Montana's regular season numbers were exceptional, but in some respects no better than those of Dan Marino or Steve Young. What sets him apart is his combination of consistent regular season excellence plus a spellbinding body of work in the playoffs. In the regular season he was accurate enough to hit 63 percent of his passes. Between San Francisco and Kansas City, his won-lost record was 117 and 47. Throw in 17 wins and seven losses for the postseason. In four Super Bowls—all of which San Francisco won—Montana won the MVP three times. In the four games he connected on 83 of 122 passes (68 percent) and posted 11 touchdowns and no interceptions. That gives you the full measure of the man.

"When the game is on the line, and you need someone to go in there and win it right now, I would rather have Joe Montana as my quarterback than anyone who ever played the game," said Bill Walsh, Montana's mentor and coach.

2. Dan Marino

It is a testament to our short attention span that we have forgotten how exquisitely good Dan Marino was. A member of the quarterback draft of 1983 that included John Elway and Jim Kelly, Marino was picked 27th overall, behind also-ran signal callers such as Todd Blackledge (Kansas City), Tony Eason (New England) and Ken O'Brien (Jets). Marino exhibited no learning curve, busting out of the gate as few in the history of the game have. He blitzed the league, leading in yards and touchdowns each of his first three full seasons. His high-water mark came in his second season, when he passed for 5,084 yards and hurled 48 touchdowns. He ended up throwing for 4,000 yards six times, and when he retired he owned the all-time records for 300-yard games (63) and 400-yard games (13).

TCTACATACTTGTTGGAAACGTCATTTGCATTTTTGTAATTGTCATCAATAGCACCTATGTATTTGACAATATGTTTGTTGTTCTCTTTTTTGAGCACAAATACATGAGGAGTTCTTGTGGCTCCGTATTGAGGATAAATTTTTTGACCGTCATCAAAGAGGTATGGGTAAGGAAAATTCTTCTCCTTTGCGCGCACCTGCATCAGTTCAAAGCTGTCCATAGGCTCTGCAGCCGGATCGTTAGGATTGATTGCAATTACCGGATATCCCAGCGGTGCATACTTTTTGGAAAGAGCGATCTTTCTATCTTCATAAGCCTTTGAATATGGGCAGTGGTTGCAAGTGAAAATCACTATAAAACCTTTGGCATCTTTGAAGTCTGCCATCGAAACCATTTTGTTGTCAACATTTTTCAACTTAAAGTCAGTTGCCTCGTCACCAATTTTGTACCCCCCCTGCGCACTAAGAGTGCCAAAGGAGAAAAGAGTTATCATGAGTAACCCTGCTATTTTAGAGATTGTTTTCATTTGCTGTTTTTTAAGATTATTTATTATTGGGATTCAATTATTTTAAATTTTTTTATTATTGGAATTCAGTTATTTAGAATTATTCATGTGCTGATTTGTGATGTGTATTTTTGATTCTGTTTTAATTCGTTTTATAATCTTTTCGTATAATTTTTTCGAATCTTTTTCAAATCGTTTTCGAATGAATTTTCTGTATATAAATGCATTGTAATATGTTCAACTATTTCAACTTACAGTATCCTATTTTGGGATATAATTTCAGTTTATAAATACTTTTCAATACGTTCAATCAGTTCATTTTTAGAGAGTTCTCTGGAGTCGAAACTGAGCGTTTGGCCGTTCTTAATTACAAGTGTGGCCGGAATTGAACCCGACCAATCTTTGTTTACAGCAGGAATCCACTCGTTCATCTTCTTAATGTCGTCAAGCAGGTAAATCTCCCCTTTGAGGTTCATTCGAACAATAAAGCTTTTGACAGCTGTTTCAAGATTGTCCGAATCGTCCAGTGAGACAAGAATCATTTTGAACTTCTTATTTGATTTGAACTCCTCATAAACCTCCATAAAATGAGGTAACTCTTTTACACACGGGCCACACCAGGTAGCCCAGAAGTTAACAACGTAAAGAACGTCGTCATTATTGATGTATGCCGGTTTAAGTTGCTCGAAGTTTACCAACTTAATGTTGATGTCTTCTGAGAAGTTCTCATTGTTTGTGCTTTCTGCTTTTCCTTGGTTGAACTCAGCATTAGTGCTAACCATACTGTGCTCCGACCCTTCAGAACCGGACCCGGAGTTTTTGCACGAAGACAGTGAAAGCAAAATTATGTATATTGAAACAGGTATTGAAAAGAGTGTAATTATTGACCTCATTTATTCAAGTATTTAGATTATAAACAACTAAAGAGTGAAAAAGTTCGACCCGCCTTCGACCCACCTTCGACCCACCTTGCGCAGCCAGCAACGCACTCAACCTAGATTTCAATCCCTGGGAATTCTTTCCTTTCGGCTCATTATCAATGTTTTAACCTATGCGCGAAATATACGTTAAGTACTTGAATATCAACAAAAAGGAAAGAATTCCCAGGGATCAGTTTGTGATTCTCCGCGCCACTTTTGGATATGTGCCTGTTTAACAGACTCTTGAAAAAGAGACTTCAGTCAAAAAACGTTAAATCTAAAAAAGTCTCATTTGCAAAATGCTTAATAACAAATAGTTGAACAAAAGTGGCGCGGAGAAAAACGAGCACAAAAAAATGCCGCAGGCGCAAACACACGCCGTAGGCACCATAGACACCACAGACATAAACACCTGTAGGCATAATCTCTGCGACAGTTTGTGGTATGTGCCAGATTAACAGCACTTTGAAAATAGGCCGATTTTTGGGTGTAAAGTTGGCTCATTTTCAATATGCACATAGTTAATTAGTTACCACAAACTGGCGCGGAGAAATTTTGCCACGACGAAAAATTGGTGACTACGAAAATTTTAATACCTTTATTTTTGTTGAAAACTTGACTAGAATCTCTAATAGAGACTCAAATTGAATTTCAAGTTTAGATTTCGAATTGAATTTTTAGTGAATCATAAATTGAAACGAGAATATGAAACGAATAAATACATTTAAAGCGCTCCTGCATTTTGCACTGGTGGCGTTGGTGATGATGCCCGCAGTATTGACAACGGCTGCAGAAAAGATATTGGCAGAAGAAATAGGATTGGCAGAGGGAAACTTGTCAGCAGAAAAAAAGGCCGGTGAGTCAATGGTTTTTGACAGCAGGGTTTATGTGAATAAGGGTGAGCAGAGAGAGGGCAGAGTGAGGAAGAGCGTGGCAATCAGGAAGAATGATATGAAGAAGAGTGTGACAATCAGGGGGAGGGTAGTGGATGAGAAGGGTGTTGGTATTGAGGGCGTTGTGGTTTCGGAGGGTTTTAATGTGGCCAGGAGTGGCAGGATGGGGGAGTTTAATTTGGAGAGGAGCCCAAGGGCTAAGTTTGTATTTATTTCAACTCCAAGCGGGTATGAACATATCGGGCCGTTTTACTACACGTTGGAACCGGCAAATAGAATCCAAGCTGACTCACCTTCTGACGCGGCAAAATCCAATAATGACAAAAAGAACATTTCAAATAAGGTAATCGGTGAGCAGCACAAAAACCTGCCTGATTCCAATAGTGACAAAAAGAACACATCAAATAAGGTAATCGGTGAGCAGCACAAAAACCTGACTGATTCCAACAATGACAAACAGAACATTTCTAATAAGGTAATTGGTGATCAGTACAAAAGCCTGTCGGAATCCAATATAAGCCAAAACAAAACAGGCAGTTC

After Marino broke Fran Tarkenton's record of 47,003 yards in 1995, Miami's PR man Harvey Green handed him the play sheet from the game. But Marino refused the paper honor, because Miami had lost the game. Despite shattering most every passing record in his path, Marino said, "I never played the game for numbers. I played the game to win."